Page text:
Author: Alana Somerville

I am an elementary school teacher, a wife and mother of two children under five. We live in the countryside in southern Ontario, and have a very typical working family life scrambling between gymnastics, daycare, work and home, and somehow managing to produce healthful meals in between. On all fronts, my life leading up to August 21, 2010 was picture perfect.  

 

I was 33 years old and on maternity leave with my youngest child when I found my lump. My perfect world crumbled under the weight of my diagnosis of stage two breast cancer. Particularly since I had no family history or even friends who'd gone through it. 

 

 

Prior to starting treatment I went into research mode. But every book I found had been written by medical practitioners who explained what things “should” feel like, and what side effects “might” happen to me. None were written by people who'd felt and experienced cancer. To me, this was a noticeable void.



As my journey unfolded, I ended up documenting my ups and downs in a series of emails shared with family and friends. Between this and the dozens of survival tips I learned, I wanted to share my experience with as many people as possible to make theirs a little easier. That's how my book Holding on to Normal was born.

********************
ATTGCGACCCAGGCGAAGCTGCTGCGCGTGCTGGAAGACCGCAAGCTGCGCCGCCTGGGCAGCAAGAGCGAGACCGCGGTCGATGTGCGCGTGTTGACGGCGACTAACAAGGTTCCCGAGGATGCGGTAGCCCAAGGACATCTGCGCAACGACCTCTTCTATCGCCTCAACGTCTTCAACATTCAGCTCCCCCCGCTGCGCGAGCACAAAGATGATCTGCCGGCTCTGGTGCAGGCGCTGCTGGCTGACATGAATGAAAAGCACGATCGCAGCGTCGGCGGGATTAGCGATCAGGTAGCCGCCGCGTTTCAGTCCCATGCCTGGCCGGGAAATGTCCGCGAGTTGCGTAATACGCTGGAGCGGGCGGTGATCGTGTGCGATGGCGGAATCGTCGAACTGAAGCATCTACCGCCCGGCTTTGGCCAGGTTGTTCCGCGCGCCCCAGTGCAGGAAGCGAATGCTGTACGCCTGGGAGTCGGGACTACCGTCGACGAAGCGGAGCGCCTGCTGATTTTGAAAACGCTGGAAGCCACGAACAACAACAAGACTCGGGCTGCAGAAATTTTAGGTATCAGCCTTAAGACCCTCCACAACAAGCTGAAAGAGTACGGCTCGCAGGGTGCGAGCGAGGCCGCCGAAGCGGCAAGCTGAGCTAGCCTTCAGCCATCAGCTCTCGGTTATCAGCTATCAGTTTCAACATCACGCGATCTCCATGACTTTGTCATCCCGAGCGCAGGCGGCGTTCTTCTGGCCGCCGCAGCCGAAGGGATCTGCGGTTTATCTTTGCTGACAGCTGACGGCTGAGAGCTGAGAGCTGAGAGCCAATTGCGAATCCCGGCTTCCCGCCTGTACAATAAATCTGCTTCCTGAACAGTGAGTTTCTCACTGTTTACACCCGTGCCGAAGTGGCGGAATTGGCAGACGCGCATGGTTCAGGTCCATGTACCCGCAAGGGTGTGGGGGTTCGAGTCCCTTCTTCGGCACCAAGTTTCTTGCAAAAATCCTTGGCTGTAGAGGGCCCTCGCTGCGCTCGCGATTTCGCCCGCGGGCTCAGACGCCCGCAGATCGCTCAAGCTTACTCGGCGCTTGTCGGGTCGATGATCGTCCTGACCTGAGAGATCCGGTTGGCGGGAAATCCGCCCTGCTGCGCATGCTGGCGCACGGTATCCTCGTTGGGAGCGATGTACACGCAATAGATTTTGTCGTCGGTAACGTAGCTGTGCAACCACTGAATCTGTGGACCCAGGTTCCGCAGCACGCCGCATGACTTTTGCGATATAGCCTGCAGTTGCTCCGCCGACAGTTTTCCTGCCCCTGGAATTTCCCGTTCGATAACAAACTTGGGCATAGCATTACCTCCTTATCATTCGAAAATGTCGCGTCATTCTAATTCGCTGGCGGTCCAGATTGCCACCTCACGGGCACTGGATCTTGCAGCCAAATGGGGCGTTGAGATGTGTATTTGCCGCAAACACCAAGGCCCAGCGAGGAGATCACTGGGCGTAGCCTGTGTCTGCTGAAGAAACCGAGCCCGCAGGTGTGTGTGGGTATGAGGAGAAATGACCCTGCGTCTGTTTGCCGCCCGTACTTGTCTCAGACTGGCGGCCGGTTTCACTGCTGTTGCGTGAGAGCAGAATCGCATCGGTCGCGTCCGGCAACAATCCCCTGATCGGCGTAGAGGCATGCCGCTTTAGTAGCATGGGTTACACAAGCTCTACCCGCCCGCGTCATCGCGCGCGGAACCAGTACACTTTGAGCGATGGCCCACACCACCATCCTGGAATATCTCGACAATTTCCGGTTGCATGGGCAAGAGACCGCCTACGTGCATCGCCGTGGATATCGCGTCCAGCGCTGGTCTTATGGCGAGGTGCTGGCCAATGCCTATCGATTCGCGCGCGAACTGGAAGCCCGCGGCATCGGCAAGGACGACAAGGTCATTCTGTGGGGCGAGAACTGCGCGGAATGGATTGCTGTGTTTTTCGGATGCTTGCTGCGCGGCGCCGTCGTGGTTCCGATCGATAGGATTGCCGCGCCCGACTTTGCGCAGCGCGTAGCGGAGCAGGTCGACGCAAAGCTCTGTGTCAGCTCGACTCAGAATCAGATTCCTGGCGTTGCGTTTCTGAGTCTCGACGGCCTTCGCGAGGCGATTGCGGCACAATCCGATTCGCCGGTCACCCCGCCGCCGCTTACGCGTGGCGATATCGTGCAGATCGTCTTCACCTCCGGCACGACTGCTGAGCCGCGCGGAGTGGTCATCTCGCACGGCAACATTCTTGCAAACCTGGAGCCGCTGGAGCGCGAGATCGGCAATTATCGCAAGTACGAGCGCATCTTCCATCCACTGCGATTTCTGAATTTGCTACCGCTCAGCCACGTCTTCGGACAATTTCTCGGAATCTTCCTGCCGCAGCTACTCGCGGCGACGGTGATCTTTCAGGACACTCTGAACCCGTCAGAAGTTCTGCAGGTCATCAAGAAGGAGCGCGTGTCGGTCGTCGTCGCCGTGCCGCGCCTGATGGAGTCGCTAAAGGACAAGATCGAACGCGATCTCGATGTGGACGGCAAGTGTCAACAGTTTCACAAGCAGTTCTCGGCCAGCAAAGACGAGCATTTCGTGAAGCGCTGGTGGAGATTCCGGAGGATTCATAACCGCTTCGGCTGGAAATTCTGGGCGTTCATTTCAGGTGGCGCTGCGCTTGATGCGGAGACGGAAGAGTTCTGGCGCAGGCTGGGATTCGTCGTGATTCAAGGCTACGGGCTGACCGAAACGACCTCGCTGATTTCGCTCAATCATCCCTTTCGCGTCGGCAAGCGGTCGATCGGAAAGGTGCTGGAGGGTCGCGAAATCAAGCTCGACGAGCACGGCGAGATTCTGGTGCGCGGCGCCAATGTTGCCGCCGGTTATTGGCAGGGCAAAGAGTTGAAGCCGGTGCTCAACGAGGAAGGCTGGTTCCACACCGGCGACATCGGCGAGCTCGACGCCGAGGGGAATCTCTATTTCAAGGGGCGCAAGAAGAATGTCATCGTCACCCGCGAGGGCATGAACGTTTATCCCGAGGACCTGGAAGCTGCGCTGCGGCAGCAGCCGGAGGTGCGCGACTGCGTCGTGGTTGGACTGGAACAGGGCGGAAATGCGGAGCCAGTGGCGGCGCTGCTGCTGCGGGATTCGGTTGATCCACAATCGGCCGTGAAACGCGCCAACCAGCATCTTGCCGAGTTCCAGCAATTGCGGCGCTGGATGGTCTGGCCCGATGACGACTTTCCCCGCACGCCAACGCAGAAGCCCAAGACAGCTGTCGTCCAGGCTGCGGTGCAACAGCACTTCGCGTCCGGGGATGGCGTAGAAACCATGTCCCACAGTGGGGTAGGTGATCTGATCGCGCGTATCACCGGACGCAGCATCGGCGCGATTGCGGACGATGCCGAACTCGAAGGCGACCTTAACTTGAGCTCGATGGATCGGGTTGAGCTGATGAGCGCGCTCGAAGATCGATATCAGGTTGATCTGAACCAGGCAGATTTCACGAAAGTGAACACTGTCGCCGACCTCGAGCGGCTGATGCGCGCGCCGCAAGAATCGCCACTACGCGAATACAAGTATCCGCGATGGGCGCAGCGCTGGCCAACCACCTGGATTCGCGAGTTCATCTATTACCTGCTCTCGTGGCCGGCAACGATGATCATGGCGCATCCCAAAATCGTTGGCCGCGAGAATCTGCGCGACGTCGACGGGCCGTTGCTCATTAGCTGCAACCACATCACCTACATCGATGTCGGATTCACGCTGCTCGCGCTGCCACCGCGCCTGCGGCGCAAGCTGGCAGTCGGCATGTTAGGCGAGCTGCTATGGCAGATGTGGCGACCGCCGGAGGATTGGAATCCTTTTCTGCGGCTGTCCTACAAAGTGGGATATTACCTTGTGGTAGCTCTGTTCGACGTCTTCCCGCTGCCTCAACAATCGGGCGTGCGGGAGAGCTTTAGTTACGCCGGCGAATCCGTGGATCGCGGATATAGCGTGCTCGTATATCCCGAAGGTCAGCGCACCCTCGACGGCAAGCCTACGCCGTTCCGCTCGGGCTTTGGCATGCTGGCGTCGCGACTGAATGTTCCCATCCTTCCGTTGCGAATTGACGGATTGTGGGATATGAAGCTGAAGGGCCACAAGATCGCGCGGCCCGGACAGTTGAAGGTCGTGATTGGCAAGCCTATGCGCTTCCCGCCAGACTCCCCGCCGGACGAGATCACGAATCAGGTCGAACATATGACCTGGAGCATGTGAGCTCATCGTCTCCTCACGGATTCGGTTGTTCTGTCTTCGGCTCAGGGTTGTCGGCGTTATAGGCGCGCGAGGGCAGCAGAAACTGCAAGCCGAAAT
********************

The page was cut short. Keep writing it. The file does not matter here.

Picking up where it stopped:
In the end I wrote the book for two groups of people. First, for others embarking on their own cancer journey. And second, for my children, so they will one day completely understand this battle I fought for them.



Today I'm cancer free, though on tenterhooks waiting to hear that my cancer has returned. Life, however, is back to what it was before: I'm a working mom of two. Only I'm a changed person. It sounds unbelievable, but if I had the choice of going back and not getting breast cancer, I wouldn't change a thing. Death has a way of putting life in perspective, and perspective is invaluable.